Data availability

All data generated or analyzed during this study are included in this published article.

Abbreviations

BfArM:

Federal Institute for Drugs and Medical Devices (Bundesinstitut für Arzneimittel und Medizinprodukte)

DiGA:

Digital health applications (Digitale Gesundheitsanwendungen)

DiGAV:

Digital Health Applications Regulation (Digitale Gesundheitsanwendungen-Verordnung)

DVG:

Digital Healthcare Act (Digitale-Versorgung-Gesetz)

EBM:

Uniform value scale (Einheitlicher Bewertungsmaßstab)

GKV-SV:

National Association of Statutory Health Insurance Funds (GKV-Spitzenverband)

MDD:

Medical Device Directive

MDR:

Medical Device Regulation

pSVV:

Patient-relevant improvements of structure and processes (patientenrelevante Struktur- und Verfahrensverbesserungen)

pVE:

Positive healthcare effects (positive Versorgungseffekte)

RCT:

Randomized controlled trial

SHI:

Statutory health insurance

SVR Gesundheit:

Advisory Council on the Assessment of Developments in the Health Care System (Sachverständigenrat zur Begutachtung der Entwicklung im Gesundheitswesen)

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Funding

Open Access funding enabled and organized by Projekt DEAL. The authors received no external funding for this study.

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DG and JW contributed to the conception of the work, conducted the analyses, and drafted the manuscript. MB and WG contributed to the conception of the work and substantively revised the manuscript. All authors read and approved the final manuscript.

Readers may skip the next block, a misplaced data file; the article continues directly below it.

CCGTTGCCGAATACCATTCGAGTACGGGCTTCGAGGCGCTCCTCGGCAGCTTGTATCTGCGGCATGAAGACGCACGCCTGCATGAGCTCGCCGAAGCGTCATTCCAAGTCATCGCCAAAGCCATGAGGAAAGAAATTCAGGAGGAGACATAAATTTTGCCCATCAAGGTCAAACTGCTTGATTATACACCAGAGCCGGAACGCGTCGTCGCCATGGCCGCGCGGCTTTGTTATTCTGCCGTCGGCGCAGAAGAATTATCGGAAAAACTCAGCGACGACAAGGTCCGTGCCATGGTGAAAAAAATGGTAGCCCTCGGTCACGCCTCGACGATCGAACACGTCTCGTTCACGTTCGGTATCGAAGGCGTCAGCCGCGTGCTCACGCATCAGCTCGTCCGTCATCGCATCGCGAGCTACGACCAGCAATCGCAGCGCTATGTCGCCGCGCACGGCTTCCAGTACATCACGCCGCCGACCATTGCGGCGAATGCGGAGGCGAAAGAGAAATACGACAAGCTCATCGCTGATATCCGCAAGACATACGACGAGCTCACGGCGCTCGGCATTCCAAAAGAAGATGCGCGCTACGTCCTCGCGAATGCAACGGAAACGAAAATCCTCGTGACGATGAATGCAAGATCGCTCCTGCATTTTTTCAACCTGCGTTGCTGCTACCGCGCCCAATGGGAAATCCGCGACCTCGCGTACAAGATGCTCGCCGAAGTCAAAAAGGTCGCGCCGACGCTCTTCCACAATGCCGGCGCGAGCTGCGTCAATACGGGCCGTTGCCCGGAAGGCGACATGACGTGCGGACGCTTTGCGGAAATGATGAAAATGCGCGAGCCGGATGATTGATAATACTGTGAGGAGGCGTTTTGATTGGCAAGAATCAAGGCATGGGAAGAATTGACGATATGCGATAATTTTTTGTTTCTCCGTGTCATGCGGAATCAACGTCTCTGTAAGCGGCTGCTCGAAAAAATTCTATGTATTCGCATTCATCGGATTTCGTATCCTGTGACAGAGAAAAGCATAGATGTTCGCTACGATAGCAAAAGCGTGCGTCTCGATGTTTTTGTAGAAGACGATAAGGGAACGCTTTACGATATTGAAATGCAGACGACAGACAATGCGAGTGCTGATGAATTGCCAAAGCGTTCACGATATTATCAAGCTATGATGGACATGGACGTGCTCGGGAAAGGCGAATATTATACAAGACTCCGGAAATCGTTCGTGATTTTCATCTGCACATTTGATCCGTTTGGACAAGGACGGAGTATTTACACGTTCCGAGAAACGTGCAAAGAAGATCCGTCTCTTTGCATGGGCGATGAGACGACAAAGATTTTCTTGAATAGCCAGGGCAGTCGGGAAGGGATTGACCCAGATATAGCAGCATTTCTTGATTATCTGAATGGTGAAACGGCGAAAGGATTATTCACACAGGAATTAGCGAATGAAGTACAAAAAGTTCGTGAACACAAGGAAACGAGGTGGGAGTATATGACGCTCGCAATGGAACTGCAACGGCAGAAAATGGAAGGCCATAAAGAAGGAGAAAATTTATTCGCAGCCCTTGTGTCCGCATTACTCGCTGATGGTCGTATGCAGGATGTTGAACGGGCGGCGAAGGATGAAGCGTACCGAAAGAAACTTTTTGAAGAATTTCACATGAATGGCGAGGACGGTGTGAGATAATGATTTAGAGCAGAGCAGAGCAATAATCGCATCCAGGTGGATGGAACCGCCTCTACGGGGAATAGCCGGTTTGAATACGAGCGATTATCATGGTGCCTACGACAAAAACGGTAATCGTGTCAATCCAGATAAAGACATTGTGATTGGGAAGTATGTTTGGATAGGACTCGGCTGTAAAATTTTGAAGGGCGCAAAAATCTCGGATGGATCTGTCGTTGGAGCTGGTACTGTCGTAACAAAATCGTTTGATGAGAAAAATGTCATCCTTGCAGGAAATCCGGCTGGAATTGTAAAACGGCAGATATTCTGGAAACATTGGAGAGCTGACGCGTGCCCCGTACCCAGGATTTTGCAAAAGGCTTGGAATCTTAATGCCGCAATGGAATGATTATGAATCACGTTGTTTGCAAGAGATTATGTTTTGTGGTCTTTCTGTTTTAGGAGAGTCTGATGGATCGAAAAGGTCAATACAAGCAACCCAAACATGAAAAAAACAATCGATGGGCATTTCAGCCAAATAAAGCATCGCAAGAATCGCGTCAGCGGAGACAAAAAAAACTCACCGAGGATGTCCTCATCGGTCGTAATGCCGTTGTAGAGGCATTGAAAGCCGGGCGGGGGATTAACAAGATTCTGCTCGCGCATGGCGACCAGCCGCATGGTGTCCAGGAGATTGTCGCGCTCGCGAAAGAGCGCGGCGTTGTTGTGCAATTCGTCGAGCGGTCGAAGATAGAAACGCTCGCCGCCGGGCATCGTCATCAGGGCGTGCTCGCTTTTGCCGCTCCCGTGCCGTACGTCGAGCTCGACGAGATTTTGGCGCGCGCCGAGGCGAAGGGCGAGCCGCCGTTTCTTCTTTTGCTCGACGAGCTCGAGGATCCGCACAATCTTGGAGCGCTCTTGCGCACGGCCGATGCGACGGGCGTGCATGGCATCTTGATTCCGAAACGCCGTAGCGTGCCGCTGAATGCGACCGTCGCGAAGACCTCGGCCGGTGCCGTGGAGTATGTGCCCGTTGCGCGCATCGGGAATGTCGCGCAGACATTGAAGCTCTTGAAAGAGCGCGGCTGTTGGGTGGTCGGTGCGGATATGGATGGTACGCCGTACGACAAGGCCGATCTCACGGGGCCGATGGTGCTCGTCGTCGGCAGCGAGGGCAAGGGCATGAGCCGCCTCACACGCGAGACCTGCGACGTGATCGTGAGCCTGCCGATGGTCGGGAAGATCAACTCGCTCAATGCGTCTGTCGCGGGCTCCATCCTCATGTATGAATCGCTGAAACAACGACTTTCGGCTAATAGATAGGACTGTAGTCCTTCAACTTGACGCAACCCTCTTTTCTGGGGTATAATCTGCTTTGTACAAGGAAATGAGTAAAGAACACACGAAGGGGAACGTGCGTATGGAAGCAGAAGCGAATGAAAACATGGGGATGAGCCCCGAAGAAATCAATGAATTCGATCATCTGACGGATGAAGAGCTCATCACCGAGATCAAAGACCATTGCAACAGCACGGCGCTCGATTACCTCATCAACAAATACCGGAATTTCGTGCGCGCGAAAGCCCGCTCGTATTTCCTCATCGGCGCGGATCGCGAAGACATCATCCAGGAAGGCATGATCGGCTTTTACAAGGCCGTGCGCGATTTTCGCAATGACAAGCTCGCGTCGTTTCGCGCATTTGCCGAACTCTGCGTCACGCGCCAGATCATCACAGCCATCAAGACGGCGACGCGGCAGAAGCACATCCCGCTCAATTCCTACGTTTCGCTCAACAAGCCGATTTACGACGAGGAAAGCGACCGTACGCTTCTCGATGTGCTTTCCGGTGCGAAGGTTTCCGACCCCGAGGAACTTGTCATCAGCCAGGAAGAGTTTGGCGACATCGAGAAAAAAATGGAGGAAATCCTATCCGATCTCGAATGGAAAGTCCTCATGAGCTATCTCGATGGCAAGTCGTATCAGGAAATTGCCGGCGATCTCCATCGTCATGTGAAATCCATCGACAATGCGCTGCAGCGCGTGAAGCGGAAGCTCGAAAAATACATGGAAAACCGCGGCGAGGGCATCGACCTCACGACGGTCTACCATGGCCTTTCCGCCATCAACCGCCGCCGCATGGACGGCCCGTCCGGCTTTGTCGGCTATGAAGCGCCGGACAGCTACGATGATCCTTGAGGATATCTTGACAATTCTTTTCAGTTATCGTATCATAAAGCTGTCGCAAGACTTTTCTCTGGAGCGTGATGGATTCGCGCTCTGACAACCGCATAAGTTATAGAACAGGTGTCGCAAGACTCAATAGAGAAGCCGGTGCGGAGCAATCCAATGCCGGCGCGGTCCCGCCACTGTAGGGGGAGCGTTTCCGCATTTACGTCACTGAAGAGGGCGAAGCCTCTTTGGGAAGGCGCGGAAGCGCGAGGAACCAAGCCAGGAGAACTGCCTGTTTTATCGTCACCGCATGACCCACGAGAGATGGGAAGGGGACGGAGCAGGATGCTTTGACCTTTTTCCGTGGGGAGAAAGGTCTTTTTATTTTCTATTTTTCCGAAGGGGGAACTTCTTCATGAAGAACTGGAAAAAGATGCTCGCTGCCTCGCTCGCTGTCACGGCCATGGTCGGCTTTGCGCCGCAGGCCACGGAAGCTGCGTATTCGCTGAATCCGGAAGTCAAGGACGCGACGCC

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Correspondence to Daniel Gensorowsky.

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Competing interests

Vandage GmbH advises DiGA manufacturers on market access and pricing issues.

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Gensorowsky, D., Witte, J., Batram, M. et al. Market access and value-based pricing of digital health applications in Germany. Cost Eff Resour Alloc 20, 25 (2022). https://doi.org/10.1186/s12962-022-00359-y

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Keywords

  • Digital health applications
  • DiGA
  • eHealth
  • Statutory health insurance
  • Market access
  • Value-based pricing
  • Fast-track process